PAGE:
An irony of Los Angeles politics is the way homeowner groups on the Westside—that bastion of open government advocates—sign confidential agreements with developers to support controversial projects in exchange for large amounts of money. Because of the confidentiality, there’s no public accountability required of how the money is used.
These payments, although long a dubious part of the developer-homeowner association relationship, are legal. Nobody is alleging wrongdoing. But they have become an issue in a fight over JMB Realty’s proposed 37-story Century City office building at Constellation Boulevard and Avenue of the Stars. Attorney Benjamin Reznik, who represents rival Century City property owner J.P. Morgan and the Beverlywood Homeowners Association, complained to the City Planning Commission of the conduct of four other homeowner groups who support the high rise.
He’s unhappy with JMB paying, as reported by the Los Angeles Times, $7.25 million to an organization, Friends of West L.A. for distribution to local civic institutions. Friends of West L.A. is composed of the Tract 7260 organization, California Country Club Homes Assn. Cheviot Hills Homeowners Assn. and Westwood Homeowners Assn. The associations have dropped their opposition to the project, angering homeowner groups that still oppose it.
Reznik said “it appears that the public process of planning has been hijacked by shadow planning process” in which the Friends of West L.A association have made a private deal with the developer, the details of which are confidential. “They have taken it upon themselves to secure their own benefits to the detriment of the remaining surrounding communities,” Reznik told the planning commission.
I’m not especially concerned about another big building in the Century City high-rise heaven. What struck me was the $7.25 million reported in the Times. That’s a lot of money. I asked Mike Eveloff, spokesman for Friends of West L.A., for the details.
He said they were “confidential.” He said the $7.25 million figure was inaccurate. Noting the story had been published in 2008, I wondered why it hadn’t been corrected. He was vague on that point. He said let’s call it an “x” amount of money. Fine, I said, you call it “x” and I’ll call it $7.25 million. Now, let’s talk about what happens to the money. We talked on the phone for well over an hour.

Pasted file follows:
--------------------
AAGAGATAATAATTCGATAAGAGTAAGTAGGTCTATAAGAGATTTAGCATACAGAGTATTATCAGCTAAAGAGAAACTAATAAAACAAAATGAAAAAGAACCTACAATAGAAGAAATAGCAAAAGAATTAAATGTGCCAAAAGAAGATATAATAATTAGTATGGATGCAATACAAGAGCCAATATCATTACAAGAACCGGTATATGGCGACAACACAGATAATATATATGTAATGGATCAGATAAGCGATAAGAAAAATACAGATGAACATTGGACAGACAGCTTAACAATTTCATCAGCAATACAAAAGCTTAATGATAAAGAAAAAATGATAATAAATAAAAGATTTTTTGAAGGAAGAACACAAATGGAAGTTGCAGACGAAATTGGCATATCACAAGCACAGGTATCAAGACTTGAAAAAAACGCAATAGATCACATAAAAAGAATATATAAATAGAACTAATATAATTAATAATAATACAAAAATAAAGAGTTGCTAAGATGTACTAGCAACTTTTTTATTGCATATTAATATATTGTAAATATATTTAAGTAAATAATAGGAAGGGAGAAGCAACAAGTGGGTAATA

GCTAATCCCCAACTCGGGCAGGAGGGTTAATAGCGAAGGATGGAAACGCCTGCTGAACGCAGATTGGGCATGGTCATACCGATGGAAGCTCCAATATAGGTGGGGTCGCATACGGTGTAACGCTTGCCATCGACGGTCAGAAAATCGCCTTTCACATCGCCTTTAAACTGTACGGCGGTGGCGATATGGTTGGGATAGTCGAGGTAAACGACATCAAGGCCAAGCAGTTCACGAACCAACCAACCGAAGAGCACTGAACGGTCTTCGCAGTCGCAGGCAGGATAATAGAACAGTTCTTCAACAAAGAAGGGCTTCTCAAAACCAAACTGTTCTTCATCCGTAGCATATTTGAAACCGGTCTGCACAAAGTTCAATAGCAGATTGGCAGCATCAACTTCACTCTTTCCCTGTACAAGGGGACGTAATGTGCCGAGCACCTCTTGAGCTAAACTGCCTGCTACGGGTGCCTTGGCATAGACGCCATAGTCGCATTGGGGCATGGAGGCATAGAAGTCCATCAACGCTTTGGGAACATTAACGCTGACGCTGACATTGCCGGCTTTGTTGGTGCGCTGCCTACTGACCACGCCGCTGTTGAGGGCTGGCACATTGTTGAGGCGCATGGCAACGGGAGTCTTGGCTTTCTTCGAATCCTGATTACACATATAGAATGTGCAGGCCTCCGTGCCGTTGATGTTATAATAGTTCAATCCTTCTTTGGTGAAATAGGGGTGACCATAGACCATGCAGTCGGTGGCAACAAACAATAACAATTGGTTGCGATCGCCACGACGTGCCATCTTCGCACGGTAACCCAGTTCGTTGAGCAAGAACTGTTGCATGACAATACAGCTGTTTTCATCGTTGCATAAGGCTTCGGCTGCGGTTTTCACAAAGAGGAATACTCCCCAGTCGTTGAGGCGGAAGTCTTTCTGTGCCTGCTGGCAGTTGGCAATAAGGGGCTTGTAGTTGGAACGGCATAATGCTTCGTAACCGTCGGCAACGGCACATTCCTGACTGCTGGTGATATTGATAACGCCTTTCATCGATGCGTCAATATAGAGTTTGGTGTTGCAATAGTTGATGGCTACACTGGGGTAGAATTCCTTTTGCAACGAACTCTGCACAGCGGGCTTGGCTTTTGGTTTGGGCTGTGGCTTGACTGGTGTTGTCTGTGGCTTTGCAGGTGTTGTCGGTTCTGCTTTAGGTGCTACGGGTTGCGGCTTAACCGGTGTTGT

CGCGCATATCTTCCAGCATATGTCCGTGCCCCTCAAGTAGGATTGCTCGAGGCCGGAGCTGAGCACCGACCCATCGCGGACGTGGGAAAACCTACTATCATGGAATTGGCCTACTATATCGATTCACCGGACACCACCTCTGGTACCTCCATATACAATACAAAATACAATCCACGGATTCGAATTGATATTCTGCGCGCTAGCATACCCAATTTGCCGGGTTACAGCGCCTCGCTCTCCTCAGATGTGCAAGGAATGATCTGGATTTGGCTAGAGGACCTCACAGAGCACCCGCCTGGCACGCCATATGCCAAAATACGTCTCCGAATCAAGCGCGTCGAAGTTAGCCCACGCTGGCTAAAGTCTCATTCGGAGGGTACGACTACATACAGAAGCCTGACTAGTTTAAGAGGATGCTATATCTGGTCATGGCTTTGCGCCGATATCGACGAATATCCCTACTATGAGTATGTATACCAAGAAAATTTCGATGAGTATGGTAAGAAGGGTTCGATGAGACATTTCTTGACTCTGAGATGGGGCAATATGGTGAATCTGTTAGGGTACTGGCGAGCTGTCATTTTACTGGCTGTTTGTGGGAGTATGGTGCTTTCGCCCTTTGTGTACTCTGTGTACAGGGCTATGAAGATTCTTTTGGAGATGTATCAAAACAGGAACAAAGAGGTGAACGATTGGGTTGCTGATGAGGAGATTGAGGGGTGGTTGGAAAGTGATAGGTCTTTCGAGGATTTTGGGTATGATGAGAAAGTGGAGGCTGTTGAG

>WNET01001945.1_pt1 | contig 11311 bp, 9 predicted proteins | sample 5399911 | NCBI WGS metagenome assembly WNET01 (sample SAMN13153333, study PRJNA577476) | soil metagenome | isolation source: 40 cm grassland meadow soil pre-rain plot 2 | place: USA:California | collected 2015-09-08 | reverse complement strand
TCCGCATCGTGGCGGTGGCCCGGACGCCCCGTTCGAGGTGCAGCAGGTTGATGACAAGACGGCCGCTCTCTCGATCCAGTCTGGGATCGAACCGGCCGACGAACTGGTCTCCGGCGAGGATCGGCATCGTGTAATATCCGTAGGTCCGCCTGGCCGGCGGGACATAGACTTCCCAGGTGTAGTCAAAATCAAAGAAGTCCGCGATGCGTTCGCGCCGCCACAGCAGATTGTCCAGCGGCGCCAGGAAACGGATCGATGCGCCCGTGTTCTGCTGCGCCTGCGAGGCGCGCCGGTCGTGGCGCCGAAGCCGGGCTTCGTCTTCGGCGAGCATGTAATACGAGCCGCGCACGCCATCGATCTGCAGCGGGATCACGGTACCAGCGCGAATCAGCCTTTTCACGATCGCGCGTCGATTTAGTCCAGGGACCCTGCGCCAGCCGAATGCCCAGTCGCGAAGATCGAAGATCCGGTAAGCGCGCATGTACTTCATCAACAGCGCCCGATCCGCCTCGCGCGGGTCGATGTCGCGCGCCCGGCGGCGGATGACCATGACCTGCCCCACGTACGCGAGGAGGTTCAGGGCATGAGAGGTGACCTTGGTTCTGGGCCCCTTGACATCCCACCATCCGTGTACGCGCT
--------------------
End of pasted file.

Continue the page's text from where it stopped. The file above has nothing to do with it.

It’s paid in increments, he said. The Friends will get a portion when the City Council planning committee approves the project. More will come when the council approves and the rest of the money, Eveloff said, when Mayor Eric Garcetti signs the ordinance authorizing the building.
Where does the money go? In a bank account, Eveloff said, supervised by the Friends board. There, it is invested in stocks, bonds and other investments by a money manager. The interest is used to give financial assistance to various civic organizations in amounts listed on the Friends of West L.A. web site. They are: Fairburn and Overland elementary schools; Westwood Charter; Rancho Park, Palms Park and Westwood recreation centers; the West L.A. police station and four firehouses, plus projects such as tree maintenance on Pico Boulevard. As an example, Fairburn used its recent $37,975 gift for technical supplies, hiring a library assistant and substitute teachers and for teaching material.
Eveloff defends the deal as a way of gaining concessions from JMB without engaging in a lengthy and possibly losing court fight. But Barbara Broide, president of the Westwood South of Santa Monica Homeowners Association, which opposes the JMB high rise, said the project would violate traffic restrictions that are part of Century City planning rules and the whole matter should be subject to public debate.
However, Broide said her homeowner group had entered into confidential agreements with two other Century City developers, and she couldn’t tell me how much money was involved. Confidential, she said. It would be used for hiring engineers, other technical experts and attorneys, all needed with fights with the city over traffic and planning issues.
Recently, attorney Reznik’s client, the Beverlywood association, reached an agreement with JMB over the high rise. It wasn’t confidential, Reznik told me. JMB agreed to provide $1.75 million for traffic improvements helping the Beverlywood neighborhood.
I guess this is a way for neighborhood groups to get around a hide-bound, slow-moving city bureaucracy and win needed concessions from developers. But giving them the money to spend on their choice of institutions and projects—without being held accountable to the public—reminds me of the backroom deals that were supposed to end with all the talk of transparency in government.